Because HBJ127 inhibits CD98 function, the epitope recognized by this mAb may play an important role in expressing CD98 function. In the present study, the authors tried to identify the epitope sequence recognized by HBJ127 using a phage display random peptide library. Three rounds of biopanning resulted in 2.4 × 104-fold amplification of the HBJ127-bound phage titer. Sequence analysis of 30 clones of the HBJ127-bound phage revealed that these clones consisted of seven individual sequences. ClustalW analysis obtained seven different heptapeptide sequences and a human CD98 h.c. amino acid sequence revealed that the epitope recognized by HBJ127 might be 443AFS445 in CD98 h.c. The authors concluded that 444F might be crucial for HBJ127 binding to CD98 h.c. because the reactivity of HBJ127 against synthetic peptide with point mutation (444F to A) was greatly reduced compared with the peptide of the original sequence.

Materials and Methods

  1. Top of page
  2. Abstract
  3. Materials and Methods
  4. Results
  5. Discussion
  6. Acknowledgments
  7. References

Monoclonal antibodies.  HBJ127 (IgG1, κ)(5) and 1–10 (IgG1, κ) recognize the human CD98 h.c. SER4 (IgG1, κ)(22) recognizes the human c-erb-B2 proto-oncogene product. HBJ127 was used as a target of epitope mapping. 1–10 and SER4 were used as negative controls for screening of HBJ127-reactive phage clones.

Phage display random peptide library.  The phage display random peptide library, Ph.D.-7 (New England BioLabs, Ipswich, MA, USA), was used for the epitope mapping of HBJ127. The linear heptapeptide with random sequence was expressed as a fusion protein with the N-terminal end of the minor coat protein of the M13 phage. This library contained 2.8 × 109 individual clones. The phage titer was checked before use, and found to be 2.81 × 1013 p.f.u./mL, which was almost equal to the manufacture's determination (2 × 1013 p.f.u./mL).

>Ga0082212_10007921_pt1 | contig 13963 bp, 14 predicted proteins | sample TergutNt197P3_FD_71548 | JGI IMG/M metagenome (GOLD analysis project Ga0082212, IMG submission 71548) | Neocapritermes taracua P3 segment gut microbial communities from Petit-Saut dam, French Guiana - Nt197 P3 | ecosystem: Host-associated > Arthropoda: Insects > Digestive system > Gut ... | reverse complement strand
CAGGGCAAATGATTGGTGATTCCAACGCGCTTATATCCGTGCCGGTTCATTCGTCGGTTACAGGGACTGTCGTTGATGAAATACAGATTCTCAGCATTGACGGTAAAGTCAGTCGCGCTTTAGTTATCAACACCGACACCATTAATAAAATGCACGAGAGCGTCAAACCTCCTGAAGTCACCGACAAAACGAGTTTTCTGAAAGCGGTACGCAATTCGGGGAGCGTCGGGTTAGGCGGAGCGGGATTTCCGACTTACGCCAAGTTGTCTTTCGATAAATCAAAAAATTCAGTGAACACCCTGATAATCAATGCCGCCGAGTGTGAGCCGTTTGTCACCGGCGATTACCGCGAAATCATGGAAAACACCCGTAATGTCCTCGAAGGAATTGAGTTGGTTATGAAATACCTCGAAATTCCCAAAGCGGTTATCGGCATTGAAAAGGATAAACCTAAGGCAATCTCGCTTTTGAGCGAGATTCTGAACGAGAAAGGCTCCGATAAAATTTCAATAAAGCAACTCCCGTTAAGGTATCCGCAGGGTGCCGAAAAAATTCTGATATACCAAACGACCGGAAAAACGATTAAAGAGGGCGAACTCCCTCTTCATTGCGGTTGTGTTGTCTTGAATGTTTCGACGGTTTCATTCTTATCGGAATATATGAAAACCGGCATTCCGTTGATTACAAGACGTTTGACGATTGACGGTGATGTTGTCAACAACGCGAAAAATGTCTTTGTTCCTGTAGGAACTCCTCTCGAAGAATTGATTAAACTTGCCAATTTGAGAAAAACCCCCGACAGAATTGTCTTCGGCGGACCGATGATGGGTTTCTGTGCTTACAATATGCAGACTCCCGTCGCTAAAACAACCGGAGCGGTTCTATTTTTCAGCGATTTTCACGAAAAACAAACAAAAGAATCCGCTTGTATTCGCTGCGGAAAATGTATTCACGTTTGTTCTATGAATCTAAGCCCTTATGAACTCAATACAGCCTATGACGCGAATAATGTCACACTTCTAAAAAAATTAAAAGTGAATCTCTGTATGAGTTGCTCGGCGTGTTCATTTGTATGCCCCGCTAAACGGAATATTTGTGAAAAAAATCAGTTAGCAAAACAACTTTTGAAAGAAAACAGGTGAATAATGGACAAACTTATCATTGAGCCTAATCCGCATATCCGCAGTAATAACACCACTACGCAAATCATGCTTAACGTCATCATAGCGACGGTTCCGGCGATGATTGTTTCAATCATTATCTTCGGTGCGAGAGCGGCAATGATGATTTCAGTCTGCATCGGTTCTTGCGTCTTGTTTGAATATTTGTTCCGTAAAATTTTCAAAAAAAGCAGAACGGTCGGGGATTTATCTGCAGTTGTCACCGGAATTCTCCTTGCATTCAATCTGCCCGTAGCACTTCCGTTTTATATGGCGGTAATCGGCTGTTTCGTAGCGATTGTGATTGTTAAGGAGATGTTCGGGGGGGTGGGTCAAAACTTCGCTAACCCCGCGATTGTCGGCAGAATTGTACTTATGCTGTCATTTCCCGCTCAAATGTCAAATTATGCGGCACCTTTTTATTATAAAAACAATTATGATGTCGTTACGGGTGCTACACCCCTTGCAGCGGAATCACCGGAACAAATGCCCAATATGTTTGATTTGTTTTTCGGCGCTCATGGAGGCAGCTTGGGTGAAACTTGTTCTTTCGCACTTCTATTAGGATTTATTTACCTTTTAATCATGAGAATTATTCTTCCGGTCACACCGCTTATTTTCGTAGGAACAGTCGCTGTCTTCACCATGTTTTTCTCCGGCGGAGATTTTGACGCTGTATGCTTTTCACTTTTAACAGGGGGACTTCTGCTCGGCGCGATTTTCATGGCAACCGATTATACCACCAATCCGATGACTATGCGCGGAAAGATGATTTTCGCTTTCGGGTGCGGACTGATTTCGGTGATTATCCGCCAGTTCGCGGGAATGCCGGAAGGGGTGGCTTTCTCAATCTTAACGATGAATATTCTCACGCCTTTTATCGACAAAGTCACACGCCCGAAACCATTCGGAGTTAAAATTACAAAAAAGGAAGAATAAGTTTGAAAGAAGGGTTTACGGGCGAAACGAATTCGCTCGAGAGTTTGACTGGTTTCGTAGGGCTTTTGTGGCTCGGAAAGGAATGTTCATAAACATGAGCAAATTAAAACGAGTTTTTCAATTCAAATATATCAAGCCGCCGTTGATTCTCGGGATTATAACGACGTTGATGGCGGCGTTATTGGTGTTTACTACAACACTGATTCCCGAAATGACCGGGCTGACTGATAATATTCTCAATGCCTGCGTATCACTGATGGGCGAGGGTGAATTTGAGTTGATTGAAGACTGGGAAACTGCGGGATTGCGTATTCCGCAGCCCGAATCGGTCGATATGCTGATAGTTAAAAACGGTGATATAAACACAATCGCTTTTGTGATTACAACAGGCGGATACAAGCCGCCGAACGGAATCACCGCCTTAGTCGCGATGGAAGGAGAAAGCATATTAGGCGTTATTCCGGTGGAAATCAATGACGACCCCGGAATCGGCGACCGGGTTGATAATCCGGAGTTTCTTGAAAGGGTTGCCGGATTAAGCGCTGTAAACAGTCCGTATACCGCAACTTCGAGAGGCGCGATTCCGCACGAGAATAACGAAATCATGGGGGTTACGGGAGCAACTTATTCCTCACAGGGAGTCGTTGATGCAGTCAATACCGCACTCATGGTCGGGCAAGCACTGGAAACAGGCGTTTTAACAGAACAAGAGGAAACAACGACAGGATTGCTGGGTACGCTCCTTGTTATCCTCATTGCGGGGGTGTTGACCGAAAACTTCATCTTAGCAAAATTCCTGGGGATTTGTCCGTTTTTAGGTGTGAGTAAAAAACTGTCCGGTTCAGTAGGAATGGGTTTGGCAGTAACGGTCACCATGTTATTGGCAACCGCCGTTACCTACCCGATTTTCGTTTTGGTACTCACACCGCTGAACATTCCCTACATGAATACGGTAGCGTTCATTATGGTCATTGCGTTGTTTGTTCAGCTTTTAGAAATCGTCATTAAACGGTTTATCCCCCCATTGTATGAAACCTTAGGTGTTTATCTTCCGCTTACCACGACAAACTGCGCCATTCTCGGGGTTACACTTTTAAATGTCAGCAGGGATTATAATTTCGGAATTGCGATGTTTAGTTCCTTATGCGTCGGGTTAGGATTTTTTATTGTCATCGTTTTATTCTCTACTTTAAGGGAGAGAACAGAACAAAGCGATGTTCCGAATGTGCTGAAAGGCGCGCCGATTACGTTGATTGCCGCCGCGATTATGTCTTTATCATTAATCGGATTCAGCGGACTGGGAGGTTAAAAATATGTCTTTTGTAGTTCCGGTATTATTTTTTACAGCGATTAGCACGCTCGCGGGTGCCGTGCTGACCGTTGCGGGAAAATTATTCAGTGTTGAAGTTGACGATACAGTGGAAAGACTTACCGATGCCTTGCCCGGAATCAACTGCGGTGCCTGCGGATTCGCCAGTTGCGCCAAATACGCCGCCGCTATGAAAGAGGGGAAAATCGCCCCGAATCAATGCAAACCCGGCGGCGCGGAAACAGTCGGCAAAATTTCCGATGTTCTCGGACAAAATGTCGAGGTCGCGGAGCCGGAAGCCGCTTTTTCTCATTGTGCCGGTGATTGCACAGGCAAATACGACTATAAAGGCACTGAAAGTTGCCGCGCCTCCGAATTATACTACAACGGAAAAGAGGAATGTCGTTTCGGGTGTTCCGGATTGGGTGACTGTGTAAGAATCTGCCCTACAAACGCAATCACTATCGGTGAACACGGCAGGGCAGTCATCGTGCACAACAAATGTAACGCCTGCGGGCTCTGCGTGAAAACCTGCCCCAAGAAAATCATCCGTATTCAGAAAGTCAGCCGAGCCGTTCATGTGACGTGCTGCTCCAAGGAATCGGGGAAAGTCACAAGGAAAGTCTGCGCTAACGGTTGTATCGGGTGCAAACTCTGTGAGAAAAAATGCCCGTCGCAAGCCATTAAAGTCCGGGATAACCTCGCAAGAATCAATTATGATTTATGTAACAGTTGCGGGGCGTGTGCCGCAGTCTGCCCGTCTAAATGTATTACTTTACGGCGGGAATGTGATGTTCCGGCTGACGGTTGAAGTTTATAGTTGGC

Panning of the phage library against HBJ127.  The wells of Costar 3590 EIA/RIA plate were coated with HBJ127 (5 µg/well) overnight at 4°C. The wells were then blocked with Blockace (Dainippon Sumitomo Pharma, Osaka, Japan) for 1 h at 37°C. After discarding the blocking solution, the phage solution (2.8 × 1011 p.f.u./well) was added to the wells and incubated for 1 h at room temperature. After removal of the phage solution, the wells were washed 10 times with phosphate-buffered saline (PBS; pH 7.4) containing 0.1% (v/v) polyoxyethylene sorbitan monolaurate (Tween 20; T-PBS). HBJ127-bound phages were then eluted with 0.1 M glycine-hydrochrolide (pH 2.2). The eluate was neutralized using 2 M Tris. 1 µL of solution was used for determination of the eluted phage titer. The rest of the eluted solution was added to the exponentially growing Escherichia coli XL1-Blue cells (Stratagene, La Jolla, CA, USA), and then culture was continued for 4.5 h at 37°C with vigorous shaking. The culture was transferred to a conical tube and centrifuged for 10 min at 13 000g at 4°C. Supernatant was added to 1/6 volume of 20% polyethylene glycol 8000 in 2.5 M sodium chloride solution (PEG/NaCl), then mix by inversion. The solution was left at 4°C overnight, and precipitated phages were collected using centrifugation for 15 min at 13 000g at 4°C. Phages were resuspended with PBS and re-precipitated with PEG/NaCl. The phages were finally resuspended with 100 µL of PBS and used for the next round of panning. Panning was repeated three times in this experiment.